I started by inventorying tasks to be done. While checking out my building site, I found this baby in the tall grass.
Next, I started cleaning up the building site. I hadn't done anything to it since last November, when I finished just ahead of the snow (what snow we had). I was too busy this spring to do any work. I got about half the site cleared of the straw and muck; then, the sun began pouring heat down over the hill. By 12:30, I couldn't stand it any more and had to go cool off. Next time, I need to go over in the evening and tackle work on the building site in the cool of the morning.
I went into town to eat lunch and buy some stuff at Lowe's. Then I returned and worked on some road repair. I also sprayed my entire road with Roundup. Next time I go, I'll have to take my trimmer mower, too, and spruce up the most-used areas.
The sheer number of tasks I need to be working on is overwhelming. Discouraging, even. But the only way to eat an elephant is one bite at a time. It's why I retired at this time. Meanwhile, back at home, I've had a couple of dizzy spells and I'm doing a lot of napping. My body is getting used to retirement, too, it seems. And it will not be denied any longer.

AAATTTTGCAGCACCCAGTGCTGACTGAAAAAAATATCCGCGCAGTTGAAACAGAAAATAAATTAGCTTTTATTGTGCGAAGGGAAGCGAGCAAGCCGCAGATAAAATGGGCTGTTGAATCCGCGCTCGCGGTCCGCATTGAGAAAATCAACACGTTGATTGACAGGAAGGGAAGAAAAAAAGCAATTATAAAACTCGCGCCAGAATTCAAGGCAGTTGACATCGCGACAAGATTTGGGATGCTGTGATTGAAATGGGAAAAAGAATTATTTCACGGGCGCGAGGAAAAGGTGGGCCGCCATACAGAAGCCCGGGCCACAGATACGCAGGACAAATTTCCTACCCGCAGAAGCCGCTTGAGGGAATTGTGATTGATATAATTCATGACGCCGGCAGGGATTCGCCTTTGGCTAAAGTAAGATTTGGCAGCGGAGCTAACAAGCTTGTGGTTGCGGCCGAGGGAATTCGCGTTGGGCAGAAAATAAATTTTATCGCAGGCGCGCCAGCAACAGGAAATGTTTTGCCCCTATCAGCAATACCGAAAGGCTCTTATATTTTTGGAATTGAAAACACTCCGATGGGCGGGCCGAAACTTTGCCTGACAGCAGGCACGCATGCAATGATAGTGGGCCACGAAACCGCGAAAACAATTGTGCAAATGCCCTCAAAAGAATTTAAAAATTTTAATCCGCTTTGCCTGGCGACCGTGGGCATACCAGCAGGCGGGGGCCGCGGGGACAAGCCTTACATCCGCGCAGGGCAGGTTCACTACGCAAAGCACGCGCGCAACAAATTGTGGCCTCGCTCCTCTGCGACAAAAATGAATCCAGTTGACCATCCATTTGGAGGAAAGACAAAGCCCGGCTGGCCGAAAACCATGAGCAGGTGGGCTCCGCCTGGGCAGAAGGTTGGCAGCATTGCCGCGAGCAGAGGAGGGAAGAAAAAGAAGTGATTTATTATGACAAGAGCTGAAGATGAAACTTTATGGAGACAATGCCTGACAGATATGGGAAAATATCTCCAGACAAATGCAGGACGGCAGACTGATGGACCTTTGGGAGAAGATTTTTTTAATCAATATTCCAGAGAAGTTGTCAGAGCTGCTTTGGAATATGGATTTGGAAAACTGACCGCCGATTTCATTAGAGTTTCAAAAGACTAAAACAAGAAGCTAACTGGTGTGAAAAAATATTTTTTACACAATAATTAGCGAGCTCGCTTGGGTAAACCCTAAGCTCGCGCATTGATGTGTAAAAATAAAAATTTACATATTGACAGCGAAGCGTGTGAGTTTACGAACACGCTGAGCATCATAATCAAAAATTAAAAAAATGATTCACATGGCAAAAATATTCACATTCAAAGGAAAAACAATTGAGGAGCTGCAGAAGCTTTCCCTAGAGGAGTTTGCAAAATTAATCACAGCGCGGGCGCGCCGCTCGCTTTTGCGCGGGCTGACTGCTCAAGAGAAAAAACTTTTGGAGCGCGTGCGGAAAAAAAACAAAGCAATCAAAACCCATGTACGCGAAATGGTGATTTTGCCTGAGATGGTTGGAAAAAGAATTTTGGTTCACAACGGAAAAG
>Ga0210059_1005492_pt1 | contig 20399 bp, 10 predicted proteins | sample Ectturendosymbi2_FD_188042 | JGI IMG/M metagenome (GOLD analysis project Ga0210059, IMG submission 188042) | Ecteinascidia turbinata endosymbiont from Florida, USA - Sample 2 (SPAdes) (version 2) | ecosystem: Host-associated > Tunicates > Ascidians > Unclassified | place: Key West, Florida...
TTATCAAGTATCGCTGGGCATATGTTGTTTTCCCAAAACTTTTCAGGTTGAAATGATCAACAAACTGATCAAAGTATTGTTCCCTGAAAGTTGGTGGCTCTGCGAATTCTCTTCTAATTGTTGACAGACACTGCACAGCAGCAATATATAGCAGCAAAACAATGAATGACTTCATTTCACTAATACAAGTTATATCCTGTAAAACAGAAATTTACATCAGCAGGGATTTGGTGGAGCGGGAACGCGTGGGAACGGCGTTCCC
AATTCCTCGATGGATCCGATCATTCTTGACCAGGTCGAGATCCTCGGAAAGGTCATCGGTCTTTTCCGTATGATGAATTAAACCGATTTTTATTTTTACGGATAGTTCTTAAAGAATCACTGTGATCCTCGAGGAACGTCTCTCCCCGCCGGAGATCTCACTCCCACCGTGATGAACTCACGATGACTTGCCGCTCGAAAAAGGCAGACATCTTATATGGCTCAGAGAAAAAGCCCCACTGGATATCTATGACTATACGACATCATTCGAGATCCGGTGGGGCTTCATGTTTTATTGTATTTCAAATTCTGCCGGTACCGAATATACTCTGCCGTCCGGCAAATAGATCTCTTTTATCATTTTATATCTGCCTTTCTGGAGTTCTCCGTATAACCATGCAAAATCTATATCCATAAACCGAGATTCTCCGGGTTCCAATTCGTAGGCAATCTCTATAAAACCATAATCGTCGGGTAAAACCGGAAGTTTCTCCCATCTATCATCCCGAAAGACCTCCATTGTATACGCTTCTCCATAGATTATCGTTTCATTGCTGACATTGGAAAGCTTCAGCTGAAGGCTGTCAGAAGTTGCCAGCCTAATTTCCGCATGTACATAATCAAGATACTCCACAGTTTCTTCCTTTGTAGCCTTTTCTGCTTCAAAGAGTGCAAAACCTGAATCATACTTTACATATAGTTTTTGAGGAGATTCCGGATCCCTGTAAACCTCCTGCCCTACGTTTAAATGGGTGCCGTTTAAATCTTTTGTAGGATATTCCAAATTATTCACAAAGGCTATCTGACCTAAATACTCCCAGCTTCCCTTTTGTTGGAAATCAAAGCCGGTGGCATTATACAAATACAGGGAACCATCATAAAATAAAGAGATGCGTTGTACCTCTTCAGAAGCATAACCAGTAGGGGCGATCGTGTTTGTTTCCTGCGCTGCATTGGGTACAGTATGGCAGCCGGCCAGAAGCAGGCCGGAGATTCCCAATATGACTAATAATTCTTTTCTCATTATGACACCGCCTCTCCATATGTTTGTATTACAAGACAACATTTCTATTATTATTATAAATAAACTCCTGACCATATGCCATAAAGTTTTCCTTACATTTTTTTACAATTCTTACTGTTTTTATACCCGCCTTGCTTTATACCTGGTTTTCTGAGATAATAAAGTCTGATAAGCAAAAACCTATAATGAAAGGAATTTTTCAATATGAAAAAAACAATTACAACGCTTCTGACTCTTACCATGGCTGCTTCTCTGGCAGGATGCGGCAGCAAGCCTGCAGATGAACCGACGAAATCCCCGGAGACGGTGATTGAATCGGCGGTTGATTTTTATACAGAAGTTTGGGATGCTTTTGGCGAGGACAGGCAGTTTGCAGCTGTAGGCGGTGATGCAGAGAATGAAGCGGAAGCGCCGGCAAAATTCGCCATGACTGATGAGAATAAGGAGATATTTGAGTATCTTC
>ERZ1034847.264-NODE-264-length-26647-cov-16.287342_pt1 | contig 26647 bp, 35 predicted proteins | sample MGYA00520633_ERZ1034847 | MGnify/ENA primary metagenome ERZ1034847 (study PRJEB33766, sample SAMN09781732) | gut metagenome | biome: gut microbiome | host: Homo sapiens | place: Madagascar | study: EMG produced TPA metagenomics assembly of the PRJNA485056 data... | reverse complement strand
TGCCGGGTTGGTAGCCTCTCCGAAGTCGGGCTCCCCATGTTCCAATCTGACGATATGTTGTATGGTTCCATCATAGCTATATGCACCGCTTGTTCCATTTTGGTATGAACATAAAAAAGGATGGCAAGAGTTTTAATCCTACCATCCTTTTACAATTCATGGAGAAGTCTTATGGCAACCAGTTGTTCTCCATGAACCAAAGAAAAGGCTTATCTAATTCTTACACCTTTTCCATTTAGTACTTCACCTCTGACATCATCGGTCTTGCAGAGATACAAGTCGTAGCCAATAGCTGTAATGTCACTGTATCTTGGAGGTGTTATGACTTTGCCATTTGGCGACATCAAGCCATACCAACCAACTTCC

I spent years making demands on myself physically, over-riding my body's needs. When I realized I couldn't get as much done in a day as I once did, no matter how hard I worked, I found myself using more and more energy even to do that much. I lived on adrenaline and caffeine and willpower.
The last couple of years, Deanne and I have lived in fewer rooms than we physically occupied. I wore the same round of clothes over and over because it took too much mental energy to sort through the rest of my closet. I did fewer fun things for myself. Work took everything I had. And, of course, when I made the decision to retire, I made up a list of final goals -- promises to be paid off, projects to be finished, things I wanted to do before I left -- and then did every one of them. There was no time or energy left for anything else. I got it. All. Done.
I'm glad I did that. I finished strong. But now, I realize it's going to be some time before I can focus my energies onto what I need to do next. I've got to refill my tank before I can call upon my body to respond. It may be that I "lose" most of this summer before I can really get rolling out in the holler. Well, let it be so.
Ever since I got back from Switzerland, I've been looking for my calendar. It is apparently in the black hole with everything else we can't find. Or maybe God has been hiding it from me, and will reveal it to me when I'm ready to be organized again. Right now, it's enough to ride the wave of each day, and just do what comes to hand.